The authors analyze how the law determines what information is protected and how that changes innovation organization.
The law provides explicit property rights to some kinds of information but not to others. This leads to some innovation being protected under a property rights model and some innovation being protected by other means that the law still affects. Legal doctrine thus affects organization of innovation.
- What classes of information are worthy of being protected is a central question. The law’s answer to this has a direct effect on the answer to the question, who should own the innovation?
- The organization of innovation depends largely on whether or not the innovation is legally protected. This can occur through patent law, trade secret law, copyright law, and the law of ideas.
- Control of innovation can exist and be allocated even absent property rights through access to the innovation and contractual restrictions on employee mobility, also known as covenants not to compete (CNCs).
- Even without property rights, in some instances, access to the innovation creates enough control that a firm can be profitable even though selling access to the innovation requires disclosure.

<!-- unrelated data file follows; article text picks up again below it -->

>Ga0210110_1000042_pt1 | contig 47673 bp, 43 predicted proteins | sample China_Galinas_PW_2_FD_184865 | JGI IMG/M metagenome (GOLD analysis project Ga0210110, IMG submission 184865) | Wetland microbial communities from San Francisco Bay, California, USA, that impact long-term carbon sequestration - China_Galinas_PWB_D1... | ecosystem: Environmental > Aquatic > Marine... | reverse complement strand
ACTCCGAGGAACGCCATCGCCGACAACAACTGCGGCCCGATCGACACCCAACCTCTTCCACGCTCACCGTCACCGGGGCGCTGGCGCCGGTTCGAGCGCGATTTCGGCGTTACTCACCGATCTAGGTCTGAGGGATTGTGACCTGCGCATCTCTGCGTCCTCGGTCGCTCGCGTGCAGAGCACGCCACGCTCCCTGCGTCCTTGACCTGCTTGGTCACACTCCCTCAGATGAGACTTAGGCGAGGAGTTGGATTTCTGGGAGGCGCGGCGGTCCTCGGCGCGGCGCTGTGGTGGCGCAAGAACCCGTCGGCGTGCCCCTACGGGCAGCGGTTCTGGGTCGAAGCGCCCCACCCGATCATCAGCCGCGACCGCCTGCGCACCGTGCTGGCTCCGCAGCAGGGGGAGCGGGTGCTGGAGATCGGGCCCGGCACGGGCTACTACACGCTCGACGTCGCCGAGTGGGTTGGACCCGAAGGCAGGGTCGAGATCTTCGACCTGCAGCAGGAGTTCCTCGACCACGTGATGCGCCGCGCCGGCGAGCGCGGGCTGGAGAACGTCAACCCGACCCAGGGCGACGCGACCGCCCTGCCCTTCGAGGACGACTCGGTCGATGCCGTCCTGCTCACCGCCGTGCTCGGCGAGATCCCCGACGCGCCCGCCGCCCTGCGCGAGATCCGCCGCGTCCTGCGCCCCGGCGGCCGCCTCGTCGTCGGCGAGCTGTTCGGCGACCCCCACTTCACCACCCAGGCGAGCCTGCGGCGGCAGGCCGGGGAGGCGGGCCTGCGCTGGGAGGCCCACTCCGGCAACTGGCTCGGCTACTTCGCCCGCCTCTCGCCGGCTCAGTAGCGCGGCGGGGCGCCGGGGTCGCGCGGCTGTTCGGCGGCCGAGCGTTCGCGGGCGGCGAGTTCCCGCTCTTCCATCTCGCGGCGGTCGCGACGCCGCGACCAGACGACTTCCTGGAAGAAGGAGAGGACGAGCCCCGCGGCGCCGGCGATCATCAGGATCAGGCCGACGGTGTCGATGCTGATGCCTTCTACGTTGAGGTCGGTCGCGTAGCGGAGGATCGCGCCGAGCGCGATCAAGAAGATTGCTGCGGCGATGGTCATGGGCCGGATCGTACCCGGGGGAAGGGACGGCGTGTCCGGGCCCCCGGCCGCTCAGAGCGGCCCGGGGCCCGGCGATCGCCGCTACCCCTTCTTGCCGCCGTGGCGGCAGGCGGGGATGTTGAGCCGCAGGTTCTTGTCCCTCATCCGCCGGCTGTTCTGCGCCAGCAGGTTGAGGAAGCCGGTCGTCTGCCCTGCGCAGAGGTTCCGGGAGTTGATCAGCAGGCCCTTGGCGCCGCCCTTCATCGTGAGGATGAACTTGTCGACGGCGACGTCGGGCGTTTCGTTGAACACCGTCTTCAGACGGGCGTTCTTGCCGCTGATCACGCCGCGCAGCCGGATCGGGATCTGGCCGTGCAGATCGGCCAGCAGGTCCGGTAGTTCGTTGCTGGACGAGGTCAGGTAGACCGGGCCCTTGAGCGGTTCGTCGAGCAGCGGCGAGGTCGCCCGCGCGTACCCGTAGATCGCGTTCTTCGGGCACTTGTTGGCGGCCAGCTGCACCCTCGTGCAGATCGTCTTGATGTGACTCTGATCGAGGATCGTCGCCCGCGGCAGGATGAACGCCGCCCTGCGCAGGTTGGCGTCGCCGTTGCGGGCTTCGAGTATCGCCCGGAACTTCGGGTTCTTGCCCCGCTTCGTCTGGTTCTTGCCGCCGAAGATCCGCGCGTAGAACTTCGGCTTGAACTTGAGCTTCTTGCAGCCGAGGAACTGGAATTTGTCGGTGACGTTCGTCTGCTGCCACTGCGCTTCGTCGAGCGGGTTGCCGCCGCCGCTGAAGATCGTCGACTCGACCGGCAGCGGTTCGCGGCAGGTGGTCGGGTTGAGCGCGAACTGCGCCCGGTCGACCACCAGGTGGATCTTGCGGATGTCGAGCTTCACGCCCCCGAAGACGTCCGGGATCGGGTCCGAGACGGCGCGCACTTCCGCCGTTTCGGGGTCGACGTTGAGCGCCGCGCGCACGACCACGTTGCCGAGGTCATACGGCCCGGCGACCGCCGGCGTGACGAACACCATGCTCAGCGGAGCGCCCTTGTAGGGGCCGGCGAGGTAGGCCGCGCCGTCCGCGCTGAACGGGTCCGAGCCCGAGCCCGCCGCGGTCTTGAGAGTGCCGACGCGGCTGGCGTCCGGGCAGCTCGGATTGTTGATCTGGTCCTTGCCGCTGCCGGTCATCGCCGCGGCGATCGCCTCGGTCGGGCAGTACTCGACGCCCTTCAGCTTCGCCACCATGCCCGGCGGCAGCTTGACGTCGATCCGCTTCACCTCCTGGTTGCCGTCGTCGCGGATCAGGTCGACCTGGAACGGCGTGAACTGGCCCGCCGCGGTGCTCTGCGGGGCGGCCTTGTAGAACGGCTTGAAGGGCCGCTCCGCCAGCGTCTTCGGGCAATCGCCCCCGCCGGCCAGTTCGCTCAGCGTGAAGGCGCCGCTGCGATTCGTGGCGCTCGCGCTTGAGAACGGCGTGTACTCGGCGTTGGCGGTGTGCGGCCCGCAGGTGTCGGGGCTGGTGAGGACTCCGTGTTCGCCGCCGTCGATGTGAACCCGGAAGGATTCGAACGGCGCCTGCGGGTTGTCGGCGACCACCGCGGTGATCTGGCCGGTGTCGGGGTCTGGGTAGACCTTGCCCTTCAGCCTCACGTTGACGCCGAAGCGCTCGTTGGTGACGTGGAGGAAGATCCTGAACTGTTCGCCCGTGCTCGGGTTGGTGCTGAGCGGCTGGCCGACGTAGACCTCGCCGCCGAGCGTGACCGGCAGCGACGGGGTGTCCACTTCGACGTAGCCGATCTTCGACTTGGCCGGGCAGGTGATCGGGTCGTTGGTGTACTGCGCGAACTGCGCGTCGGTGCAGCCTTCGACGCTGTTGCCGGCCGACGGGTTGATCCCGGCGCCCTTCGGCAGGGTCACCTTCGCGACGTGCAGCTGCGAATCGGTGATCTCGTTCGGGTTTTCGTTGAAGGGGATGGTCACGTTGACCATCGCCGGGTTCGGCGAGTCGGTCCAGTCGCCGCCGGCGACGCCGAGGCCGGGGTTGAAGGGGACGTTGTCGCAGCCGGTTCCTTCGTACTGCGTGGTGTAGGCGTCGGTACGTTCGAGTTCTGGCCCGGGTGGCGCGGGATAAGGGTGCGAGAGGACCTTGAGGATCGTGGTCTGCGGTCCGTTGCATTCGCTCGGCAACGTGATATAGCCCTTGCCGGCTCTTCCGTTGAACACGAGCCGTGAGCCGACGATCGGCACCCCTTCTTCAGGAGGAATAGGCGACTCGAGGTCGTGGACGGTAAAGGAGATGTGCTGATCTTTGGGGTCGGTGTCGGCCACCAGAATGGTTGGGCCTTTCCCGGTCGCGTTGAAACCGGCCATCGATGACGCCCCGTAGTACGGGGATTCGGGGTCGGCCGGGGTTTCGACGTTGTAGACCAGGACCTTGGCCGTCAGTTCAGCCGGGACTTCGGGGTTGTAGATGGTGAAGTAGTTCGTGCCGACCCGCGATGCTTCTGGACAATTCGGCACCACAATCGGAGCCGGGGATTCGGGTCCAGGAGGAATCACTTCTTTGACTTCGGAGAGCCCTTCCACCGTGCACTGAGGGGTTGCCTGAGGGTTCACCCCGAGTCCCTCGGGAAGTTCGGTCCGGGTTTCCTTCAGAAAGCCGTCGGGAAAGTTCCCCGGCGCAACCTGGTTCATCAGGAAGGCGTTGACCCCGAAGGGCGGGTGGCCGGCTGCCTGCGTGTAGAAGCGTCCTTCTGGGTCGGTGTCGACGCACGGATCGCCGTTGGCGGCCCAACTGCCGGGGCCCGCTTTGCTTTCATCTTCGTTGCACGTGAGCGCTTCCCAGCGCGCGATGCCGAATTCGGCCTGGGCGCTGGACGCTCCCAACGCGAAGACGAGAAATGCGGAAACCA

- Contractual restrictions on employee mobility are determined by CNCs. A CNC’s maximum strength is determined by law; the strongest CNCs can mimic instances where innovation is protected by property right.
- Reputation is a possible substitute for legal protection in the high-tech industry, but it is not easy to attain because of large amounts of suspicion and mistrust in innovation.
- The law sets the scope of property right protection by choosing either property based innovation organization or CNC based organization. The law has a dual role determining what is the most advantageous form of integration for technology-intensive firms.